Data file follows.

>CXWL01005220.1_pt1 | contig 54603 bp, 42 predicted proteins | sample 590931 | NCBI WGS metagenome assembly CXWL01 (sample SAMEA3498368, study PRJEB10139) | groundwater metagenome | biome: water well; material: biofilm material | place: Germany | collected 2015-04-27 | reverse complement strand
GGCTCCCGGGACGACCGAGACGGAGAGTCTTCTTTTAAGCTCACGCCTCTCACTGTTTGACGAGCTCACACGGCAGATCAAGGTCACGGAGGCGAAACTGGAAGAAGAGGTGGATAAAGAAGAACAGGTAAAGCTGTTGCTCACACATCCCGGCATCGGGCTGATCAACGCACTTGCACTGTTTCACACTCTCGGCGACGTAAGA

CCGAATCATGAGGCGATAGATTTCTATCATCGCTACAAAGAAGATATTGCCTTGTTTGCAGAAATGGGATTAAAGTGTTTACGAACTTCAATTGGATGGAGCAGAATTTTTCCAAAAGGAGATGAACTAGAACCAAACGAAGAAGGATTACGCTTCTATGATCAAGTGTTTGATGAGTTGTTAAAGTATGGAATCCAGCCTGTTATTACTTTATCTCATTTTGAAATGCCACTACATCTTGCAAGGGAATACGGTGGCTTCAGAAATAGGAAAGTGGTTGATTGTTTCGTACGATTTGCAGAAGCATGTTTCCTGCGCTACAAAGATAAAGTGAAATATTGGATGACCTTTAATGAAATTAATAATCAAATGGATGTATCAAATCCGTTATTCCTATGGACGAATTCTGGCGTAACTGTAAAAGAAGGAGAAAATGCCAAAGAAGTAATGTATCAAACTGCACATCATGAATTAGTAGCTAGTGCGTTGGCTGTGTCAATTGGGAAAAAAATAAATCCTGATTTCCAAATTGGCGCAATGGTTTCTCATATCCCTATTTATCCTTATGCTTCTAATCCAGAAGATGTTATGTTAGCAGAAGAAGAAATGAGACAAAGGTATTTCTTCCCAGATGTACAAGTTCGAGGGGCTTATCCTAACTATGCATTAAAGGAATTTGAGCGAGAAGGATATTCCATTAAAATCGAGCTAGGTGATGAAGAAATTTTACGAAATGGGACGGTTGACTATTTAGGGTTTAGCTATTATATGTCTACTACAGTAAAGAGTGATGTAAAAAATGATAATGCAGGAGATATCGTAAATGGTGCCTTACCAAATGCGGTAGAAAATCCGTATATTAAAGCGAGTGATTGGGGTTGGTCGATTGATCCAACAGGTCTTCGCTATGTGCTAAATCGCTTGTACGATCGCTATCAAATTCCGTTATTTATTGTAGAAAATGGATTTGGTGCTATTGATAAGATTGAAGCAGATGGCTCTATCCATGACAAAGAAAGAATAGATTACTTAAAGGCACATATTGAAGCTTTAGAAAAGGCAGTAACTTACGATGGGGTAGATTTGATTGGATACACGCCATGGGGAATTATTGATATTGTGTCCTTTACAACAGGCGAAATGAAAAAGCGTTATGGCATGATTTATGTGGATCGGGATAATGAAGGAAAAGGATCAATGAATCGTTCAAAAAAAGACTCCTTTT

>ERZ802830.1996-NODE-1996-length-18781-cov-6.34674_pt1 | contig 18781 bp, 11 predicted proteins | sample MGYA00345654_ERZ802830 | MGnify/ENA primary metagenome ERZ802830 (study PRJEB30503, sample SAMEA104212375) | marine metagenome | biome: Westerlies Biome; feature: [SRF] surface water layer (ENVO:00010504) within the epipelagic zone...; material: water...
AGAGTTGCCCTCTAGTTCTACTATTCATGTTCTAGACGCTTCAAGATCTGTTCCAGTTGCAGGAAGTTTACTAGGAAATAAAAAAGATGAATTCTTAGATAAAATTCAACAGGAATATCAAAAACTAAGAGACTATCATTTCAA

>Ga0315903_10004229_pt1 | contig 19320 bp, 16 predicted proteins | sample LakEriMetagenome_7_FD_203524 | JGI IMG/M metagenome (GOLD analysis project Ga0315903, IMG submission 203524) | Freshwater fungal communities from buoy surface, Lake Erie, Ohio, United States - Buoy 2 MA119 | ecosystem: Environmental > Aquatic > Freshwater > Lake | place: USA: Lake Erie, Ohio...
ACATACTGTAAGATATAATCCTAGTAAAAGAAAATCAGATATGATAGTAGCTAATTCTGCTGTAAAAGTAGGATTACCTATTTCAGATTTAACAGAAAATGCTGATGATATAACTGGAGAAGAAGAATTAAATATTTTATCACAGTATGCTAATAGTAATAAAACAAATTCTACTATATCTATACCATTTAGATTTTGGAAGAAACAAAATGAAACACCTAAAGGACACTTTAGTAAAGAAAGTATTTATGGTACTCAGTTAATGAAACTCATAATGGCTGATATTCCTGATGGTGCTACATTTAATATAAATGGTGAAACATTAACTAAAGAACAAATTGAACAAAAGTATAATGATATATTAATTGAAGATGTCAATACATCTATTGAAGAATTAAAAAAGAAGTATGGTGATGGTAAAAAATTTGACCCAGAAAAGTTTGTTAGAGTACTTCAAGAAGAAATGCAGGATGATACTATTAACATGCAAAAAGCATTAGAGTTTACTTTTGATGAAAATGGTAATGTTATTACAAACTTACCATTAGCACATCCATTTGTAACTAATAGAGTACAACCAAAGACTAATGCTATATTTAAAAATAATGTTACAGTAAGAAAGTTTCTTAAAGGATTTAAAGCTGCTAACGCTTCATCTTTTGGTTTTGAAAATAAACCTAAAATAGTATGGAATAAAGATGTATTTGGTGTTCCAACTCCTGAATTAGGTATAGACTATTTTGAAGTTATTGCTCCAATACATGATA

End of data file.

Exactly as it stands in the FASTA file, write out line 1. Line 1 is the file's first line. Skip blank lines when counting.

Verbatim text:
>CXWL01005220.1_pt1 | contig 54603 bp, 42 predicted proteins | sample 590931 | NCBI WGS metagenome assembly CXWL01 (sample SAMEA3498368, study PRJEB10139) | groundwater metagenome | biome: water well; material: biofilm material | place: Germany | collected 2015-04-27 | reverse complement strand